Wednesday, March 15, 2017

Another Facet of Randomness

Last time I published an article about randomness, it referred to the level of player control over random elements to provide them with the most favorable result possible by manipulating the probability somehow. To support the point, I brought up mechanics like Discover from Hearthstone and how such a mechanic allowed the player to choose the best of three potentially bad choices, dampening the unfavorable result of the randomness.

This article will cover randomness in a similar vein but instead talk more about the consistent benefits before randomness is considered, which in itself serves as a check against an unfavorable result. In some cases, the benefits do not exist and the random chance is all-or-nothing. In others, there are some benefits. The benefits of "succeeding" at the random chance are also worth considering, since the degree of the benefits can vary wildly. Ultimately, the question this article will attempt to answer is "Is the gamble worth player investment and what can be done to make the player feel good about taking the risk?"

Consistent Results and Randomness

As a general rule, I think the degree of randomness could stand to be minimized where possible. However, I also think that having only consistent rewards for an activity with no randomness can cause issues of boredom due to repetition even if the activity itself has variance. Thus, I concluded that there could be a balance between having decent, consistent rewards for an activity plus a chance for additional rewards. Later parts of my recent article series are consistent with this philosophy and my suggestions in them serve as decent examples to dampen randomness in a reward system to reduce frustration without eliminating it which might reduce excitement.

For example, World Quests in context of both the Titanforging and Legendary systems, may lack sufficient base rewards since not every player needs the gold, Order Resources, reputation, and un-upgraded gear. For such players, World Questing as an activity basically becomes an all-or-nothing chance to acquire much better gear and the low chance of that happening probably isn't helping matters. The issue consistently applies to other forms of content as well such as Mythic+ dungeons, though the amount of players who don't benefit from or care for the more consistent rewards differs. This is why my solution was to provide a form of currency that everyone can benefit from to upgrade their gear over time (for Titanforging) while also minimizing the degree of some of the randomness without actually providing a powerful reward frequently by awarding only a piece of it more frequently instead (for Legendaries).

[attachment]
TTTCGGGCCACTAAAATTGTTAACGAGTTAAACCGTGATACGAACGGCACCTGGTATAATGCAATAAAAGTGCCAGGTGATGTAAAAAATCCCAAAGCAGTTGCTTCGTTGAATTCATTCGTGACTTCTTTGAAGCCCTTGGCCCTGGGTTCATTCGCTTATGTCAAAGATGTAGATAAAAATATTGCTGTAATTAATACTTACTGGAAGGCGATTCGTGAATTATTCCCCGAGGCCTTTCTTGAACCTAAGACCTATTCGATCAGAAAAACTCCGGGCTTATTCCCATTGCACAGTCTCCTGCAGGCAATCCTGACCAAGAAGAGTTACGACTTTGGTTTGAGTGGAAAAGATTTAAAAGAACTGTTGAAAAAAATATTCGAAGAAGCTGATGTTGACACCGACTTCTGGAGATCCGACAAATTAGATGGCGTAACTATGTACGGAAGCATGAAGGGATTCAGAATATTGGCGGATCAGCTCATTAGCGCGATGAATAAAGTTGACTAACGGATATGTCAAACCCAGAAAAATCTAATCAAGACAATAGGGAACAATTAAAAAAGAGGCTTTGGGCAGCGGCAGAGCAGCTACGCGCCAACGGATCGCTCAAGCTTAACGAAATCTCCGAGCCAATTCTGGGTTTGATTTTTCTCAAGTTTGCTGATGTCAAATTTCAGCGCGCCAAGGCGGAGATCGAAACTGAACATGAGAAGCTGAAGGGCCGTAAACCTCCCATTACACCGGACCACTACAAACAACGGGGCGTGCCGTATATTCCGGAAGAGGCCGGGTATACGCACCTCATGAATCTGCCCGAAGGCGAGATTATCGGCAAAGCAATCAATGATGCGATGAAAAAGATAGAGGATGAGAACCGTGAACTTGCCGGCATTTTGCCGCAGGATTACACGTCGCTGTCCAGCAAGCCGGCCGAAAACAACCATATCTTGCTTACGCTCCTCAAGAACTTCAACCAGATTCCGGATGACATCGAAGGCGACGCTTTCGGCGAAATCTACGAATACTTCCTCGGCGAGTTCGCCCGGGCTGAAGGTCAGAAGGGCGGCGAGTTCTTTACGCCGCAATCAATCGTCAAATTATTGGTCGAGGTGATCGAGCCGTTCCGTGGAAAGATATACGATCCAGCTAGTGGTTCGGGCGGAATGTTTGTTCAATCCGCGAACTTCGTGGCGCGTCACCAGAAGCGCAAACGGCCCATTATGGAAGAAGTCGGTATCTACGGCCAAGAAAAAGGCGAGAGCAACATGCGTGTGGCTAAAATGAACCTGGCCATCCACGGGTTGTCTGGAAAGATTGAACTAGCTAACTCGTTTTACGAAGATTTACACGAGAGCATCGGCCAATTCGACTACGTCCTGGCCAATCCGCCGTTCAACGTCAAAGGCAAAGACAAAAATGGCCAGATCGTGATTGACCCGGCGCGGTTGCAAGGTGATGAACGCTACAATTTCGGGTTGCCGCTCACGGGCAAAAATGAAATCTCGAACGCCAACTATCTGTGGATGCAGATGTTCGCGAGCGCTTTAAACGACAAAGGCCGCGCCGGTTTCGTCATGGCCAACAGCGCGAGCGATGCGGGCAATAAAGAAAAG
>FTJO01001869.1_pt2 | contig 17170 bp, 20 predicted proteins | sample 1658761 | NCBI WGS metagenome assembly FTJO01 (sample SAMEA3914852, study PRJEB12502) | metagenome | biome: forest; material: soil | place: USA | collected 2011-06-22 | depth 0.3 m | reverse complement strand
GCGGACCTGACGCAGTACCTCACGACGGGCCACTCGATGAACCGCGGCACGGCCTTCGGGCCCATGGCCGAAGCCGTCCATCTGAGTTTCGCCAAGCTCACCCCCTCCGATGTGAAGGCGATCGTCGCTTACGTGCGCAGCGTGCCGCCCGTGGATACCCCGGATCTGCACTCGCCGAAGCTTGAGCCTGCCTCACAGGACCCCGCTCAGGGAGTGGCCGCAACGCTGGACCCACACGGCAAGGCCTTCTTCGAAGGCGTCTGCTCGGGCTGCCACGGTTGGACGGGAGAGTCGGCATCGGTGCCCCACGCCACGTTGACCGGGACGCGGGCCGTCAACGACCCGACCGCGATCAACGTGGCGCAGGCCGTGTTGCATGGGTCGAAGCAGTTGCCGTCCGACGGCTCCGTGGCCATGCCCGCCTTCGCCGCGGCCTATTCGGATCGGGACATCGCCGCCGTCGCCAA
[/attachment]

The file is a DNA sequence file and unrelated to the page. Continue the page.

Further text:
Blizzard has implemented and is planning to implement a number of systems that provide both consistent and random rewards for an activity in World of Warcraft as well. For example, Justice, Honor, Valor, and Conquest were all once a form of currency acquired from doing certain activities in the game and could be traded in for specific gear. To be fair, there were issues with the systems such as the fact some iterations required daily play to maximize currency gains and other iterations required a substantial amount of grinding in other ways to spend the currency on some items, such as reputation in Mists of Pandaria.

However, the idea of a dedicated player spending time to get a piece of gear of their choice through such a system has since been largely abandoned at least in the first few patches of Legion and the system's role has diminished since the end of Mists of Pandaria. This system returns much like it did in the latter part of Warlords of Draenor in the form of Relinquished gear tokens in 7.2 with a new Apexis Crystal-like currency. Meanwhile, Paragon reputation serves to provide additional consistent rewards for farming reputation beyond the maximum possible amount, making it a little more worthwhile to acquire that particular type of reward.

Ultimately, the answer to the question posed above is that a gamble can be made worth it if what the player consistently gets in return for their investment of time, resources, etc. is worthwhile in itself. In addition, the return for a player's investment could have a chance to be much greater, resulting in them feeling good about the experience.

Final Statements

Randomness appears to be a relatively popular topic and will probably continue to be so at least in the realm of the World of Warcraft. Recently, I was asked a question about whether WoW is becoming more like a Skinner Box. Technically, the game seems to have always had that element due to its many reward systems and empirical RPG elements leading to them. There could stand to be alternatives to operant conditioning, like engaging gameplay or the like, which is a point I made when criticizing leveling and will probably expand upon in the future.

However, since this question was recently asked in what appears to be a context related to the randomness of some rewards in Legion, I think there might be better and worse ways to utilize operant conditioning itself. For example, balancing randomness in ways such as methods discussed in this article for the sake of the player's sanity and level of engagement, if it's present, is important since badly designed randomness can definitely detract from the playing experience. In the future, I will be publishing an article discussing how WoW has been "Diablofied" and hopefully this article will provide some context of why I like certain elements imported from Diablo, but don't like others. Until then, in the case of WoW, some of the changes made to address randomness in 7.2 seem to be consistent with improving upon this particular facet of randomness and of that I approve.

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